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Clinical governance and the vascular surgeon

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Summary

Background: Audit of adverse outcome might allow identification of substandard surgical results. To test this hypothesis statistical modelling was applied to two indicator vascular procedures (elective abdominal aortic aneurysm repair and carotid endarterectomy) with accepted adverse event rates.

Methods: Binomial statistical models for varying adverse event rates were constructed. A power calculation was used in an attempt to predict the case numbers required to determine substandard results for individual surgeons and vascular units. Two scenarios were considered: first a base adverse event rate of 6 per cent and surgical practice with 9, 12 and 24 per cent morbidity rates, and second a base adverse event rate of 3 per cent and surgical practice with 6, 9 and 12 per cent morbidity rates.

Results: A mean of 57 elective abdominal aortic aneurysm repairs and 70 carotid endarterectomies were performed per annum. The adverse event rate for both operations was 4 per cent. Power calculations revealed that 130 patients would need to be studied to detect a surgeon with an adverse event rate twice 6 per cent and over 280 patients would be required with an adverse event rate twice 3 per cent. To gather this number of patients 2 years of unit data and between 3 and 22 years of individual data would need to be studied for a base adverse event rate of 6 per cent. A base rate of 3 per cent requires 7–47 years for an individual and 4–65 years for the unit. With a base adverse event rate of 6 per cent, detection of widely variant surgical practice (four times the morbidity rate as base) requires only 21 procedures.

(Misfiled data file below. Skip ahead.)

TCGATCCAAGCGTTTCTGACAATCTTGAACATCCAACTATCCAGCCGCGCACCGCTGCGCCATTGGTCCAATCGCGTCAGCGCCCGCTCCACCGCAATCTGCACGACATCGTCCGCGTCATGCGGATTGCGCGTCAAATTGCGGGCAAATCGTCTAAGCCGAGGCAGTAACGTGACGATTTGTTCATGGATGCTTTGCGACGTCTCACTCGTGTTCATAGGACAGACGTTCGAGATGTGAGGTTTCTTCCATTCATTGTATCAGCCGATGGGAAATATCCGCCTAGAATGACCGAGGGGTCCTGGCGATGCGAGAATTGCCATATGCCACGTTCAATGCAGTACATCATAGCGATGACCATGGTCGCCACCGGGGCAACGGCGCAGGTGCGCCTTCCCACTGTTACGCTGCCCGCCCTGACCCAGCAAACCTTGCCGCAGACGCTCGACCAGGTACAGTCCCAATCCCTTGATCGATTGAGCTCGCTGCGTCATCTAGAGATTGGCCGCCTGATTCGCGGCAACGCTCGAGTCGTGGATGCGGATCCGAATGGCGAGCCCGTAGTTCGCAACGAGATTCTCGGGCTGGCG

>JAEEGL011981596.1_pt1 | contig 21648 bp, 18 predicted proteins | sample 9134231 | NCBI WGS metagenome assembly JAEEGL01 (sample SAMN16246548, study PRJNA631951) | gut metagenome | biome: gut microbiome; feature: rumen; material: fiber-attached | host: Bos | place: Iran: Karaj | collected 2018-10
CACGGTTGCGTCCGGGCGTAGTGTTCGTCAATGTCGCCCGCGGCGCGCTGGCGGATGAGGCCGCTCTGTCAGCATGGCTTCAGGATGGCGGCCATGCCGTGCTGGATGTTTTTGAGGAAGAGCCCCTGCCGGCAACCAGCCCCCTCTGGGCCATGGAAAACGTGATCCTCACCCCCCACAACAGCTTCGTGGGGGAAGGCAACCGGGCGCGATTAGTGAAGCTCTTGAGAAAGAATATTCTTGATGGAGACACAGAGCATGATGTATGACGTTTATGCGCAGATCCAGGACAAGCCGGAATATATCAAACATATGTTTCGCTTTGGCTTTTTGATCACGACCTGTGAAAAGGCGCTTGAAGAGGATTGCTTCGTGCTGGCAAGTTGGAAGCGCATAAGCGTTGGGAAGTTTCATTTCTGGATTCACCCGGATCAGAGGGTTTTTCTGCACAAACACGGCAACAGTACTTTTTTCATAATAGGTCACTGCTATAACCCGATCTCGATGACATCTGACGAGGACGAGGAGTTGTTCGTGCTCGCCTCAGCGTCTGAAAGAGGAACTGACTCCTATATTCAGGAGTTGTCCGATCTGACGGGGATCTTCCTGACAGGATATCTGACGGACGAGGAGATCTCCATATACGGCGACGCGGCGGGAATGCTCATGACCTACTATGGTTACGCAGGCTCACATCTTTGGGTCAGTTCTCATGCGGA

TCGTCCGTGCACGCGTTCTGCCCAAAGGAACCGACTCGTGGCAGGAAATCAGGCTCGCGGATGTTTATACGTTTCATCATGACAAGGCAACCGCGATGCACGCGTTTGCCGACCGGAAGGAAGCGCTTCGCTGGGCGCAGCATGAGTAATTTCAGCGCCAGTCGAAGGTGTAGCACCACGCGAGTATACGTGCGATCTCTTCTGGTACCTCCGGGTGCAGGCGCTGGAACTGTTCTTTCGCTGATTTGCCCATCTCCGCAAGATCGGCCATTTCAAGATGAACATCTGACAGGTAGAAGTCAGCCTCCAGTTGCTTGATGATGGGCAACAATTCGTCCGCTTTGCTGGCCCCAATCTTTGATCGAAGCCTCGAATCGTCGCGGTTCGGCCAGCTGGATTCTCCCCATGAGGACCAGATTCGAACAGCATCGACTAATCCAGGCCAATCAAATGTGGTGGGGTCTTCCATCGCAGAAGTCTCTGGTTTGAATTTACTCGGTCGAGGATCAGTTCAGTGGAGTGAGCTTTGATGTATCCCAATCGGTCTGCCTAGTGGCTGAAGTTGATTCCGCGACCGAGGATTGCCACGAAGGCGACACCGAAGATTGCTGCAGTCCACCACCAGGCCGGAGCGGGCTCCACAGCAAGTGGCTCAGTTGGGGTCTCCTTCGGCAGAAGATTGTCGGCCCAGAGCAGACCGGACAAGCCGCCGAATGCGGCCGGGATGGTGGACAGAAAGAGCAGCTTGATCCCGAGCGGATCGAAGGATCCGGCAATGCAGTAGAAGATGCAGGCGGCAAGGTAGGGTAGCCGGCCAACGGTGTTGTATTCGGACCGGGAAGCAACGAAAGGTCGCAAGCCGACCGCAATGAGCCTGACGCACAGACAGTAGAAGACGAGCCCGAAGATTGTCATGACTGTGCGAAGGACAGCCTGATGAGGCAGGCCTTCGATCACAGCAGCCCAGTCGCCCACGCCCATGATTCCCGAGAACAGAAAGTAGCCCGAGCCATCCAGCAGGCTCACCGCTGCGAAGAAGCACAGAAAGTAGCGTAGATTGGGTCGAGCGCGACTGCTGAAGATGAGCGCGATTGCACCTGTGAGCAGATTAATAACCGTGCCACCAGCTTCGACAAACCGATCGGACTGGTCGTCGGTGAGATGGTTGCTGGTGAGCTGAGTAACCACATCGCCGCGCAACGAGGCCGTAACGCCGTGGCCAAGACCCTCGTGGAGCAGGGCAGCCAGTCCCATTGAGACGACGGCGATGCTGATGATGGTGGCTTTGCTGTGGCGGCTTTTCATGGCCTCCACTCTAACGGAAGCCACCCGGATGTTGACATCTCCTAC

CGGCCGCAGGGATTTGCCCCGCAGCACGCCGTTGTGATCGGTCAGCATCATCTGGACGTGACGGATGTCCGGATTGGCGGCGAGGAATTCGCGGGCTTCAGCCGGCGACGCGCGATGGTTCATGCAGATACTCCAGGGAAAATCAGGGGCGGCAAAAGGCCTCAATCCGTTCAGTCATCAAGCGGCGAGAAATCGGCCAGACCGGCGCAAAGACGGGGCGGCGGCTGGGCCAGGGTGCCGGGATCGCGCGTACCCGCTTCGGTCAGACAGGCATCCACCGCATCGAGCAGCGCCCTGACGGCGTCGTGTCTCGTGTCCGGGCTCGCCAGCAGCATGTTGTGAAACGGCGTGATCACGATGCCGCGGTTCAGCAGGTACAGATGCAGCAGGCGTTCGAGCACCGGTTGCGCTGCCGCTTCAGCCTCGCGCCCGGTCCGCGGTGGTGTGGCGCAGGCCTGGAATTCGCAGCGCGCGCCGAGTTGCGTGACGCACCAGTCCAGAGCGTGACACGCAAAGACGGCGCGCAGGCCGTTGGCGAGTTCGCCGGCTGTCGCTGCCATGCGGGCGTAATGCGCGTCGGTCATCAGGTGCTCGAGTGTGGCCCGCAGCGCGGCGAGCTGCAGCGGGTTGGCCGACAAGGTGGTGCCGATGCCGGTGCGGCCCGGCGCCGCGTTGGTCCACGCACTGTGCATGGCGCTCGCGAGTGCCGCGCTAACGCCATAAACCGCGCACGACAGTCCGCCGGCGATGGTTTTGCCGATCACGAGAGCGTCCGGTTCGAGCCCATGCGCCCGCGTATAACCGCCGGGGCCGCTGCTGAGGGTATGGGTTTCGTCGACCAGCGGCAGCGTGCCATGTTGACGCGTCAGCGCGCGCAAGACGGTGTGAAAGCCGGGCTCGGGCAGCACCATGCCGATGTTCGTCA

Conclusion: Statistical modelling demands assumptions about accepted adverse event rates, confidence criteria and what constitutes substandard results. Data from large numbers of patients are required even for common operations with accepted adverse event rates. These data raise serious questions as to the feasibility of performing clinical governance on the basis of morbidity and mortality event rates alone.
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Document Type: Research Article

Publication date: June 1, 2000

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